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A transmembrane protein (Fas antigen, Fas receptor, TNFRSF6, 319 aa) of the tumour necrosis factor receptor superfamily (see tumour necrosis factor receptors) with homology to the nerve growth factor receptor that is important in negative selection of autoreactive T-cells in the thymus. Fas-associated factor 1 (FAF-1, 650 aa) is involved in negative regulation of NFκB activation probably both by interacting with the pyrin domains of several PYPAFs and by suppressing IκB kinase (IKK) activation by interacting with IKKβ and blocking assembly of the IKK complex, in response to proinflammatory stimuli (e.g. TNFα, IL-1β, LPS). Fas-associated via death domain (FADD, Mort1, 208 aa) is an adaptor protein that mediates signalling from all known death domain-containing members of the TNF receptor superfamily death receptors to caspases involved in apoptotic cell death. The 11q13.3 region where FADD is located is amplified in several human malignancies. Fas ligand (FasL) is a type II transmembrane protein (281 aa), similar to tumour necrosis factor, expressed on activated splenocytes and thymocytes. Fas ligand has three binding sites for Fas and thus stimulates trimer formation; subsequent intracellular signalling leads to apoptotic death of the FasR-bearing cell. The metalloprotease ADAM10 will cleave FasL in T cells to produce an N-terminal fragment without the receptor-binding extracellular domain. This FasL fragment is further processed by a signal peptide peptidase-like enzyme (SPPL2a) that liberates a small unstable fragment mainly containing the intracellular FasL domain which translocates to the nucleus and will inhibit transcription.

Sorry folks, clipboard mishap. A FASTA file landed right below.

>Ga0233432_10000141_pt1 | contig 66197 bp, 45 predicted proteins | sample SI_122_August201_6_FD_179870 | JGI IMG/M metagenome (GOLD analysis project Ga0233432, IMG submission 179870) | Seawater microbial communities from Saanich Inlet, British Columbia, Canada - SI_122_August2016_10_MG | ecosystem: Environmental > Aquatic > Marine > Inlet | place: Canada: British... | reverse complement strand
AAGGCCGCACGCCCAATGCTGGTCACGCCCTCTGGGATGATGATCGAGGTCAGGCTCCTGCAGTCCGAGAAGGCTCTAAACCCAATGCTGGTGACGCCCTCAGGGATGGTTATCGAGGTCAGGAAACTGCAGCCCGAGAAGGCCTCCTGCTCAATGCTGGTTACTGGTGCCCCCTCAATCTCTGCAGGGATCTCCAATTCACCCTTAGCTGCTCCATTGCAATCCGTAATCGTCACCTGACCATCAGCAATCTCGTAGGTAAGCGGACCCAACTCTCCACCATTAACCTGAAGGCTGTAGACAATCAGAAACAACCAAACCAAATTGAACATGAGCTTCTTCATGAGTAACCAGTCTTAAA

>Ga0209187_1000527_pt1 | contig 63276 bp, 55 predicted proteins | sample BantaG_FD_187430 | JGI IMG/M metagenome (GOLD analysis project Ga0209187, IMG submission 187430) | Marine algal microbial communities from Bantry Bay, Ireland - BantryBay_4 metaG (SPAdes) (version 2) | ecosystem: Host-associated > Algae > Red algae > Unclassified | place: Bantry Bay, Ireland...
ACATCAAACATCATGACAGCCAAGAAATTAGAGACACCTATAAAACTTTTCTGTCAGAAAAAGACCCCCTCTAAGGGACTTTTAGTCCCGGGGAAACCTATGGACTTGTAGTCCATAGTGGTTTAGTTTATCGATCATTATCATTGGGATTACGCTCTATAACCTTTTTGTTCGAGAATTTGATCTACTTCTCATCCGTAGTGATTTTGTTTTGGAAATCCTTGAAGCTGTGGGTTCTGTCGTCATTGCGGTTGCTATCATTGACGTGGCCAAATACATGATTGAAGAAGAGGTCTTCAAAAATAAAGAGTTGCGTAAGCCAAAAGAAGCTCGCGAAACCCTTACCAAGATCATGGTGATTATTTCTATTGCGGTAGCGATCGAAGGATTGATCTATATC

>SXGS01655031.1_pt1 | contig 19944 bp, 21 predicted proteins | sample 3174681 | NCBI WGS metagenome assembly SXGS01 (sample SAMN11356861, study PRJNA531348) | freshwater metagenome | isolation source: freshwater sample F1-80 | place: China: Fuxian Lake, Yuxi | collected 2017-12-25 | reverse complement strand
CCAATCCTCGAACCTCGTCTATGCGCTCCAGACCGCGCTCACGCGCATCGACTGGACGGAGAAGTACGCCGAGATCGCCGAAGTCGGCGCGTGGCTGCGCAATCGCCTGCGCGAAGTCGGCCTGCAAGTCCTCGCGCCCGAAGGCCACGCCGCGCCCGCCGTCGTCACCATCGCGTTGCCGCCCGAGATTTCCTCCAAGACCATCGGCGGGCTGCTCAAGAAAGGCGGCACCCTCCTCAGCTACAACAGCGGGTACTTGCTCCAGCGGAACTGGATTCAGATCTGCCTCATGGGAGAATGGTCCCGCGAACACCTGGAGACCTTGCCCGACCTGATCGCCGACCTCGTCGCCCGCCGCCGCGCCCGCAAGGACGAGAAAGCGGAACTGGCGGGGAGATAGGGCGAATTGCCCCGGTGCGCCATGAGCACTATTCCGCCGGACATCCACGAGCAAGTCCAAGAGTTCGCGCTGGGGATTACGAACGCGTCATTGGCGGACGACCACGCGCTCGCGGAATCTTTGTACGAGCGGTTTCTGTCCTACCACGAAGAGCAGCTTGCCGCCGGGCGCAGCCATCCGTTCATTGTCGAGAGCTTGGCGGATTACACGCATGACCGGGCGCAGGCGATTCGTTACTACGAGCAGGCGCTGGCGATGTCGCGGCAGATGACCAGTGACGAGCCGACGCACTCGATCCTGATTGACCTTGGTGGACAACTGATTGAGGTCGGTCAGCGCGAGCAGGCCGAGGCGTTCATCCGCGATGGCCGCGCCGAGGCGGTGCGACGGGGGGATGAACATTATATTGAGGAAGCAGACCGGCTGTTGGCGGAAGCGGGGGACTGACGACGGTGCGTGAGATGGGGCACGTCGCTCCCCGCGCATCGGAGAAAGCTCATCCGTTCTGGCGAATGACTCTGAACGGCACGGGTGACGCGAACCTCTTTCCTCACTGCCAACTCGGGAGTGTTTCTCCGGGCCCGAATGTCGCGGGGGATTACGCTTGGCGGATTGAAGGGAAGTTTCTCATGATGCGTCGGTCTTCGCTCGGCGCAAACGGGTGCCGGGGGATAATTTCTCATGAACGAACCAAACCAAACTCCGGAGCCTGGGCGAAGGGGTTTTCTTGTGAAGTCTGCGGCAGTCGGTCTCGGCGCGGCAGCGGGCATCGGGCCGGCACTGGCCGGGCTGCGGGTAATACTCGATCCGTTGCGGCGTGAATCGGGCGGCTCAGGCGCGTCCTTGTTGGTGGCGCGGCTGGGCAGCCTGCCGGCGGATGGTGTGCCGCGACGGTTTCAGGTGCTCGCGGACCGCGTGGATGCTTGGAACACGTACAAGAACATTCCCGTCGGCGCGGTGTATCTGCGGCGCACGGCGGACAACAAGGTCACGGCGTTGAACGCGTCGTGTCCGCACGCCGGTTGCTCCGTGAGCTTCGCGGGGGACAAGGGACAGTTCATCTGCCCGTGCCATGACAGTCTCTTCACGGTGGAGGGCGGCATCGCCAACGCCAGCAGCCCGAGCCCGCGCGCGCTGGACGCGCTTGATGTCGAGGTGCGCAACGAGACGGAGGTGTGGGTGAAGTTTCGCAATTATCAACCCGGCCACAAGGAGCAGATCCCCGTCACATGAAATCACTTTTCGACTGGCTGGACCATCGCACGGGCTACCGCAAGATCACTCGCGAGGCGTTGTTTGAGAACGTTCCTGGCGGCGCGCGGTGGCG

Subjects: Medicine and Health — Chemistry.

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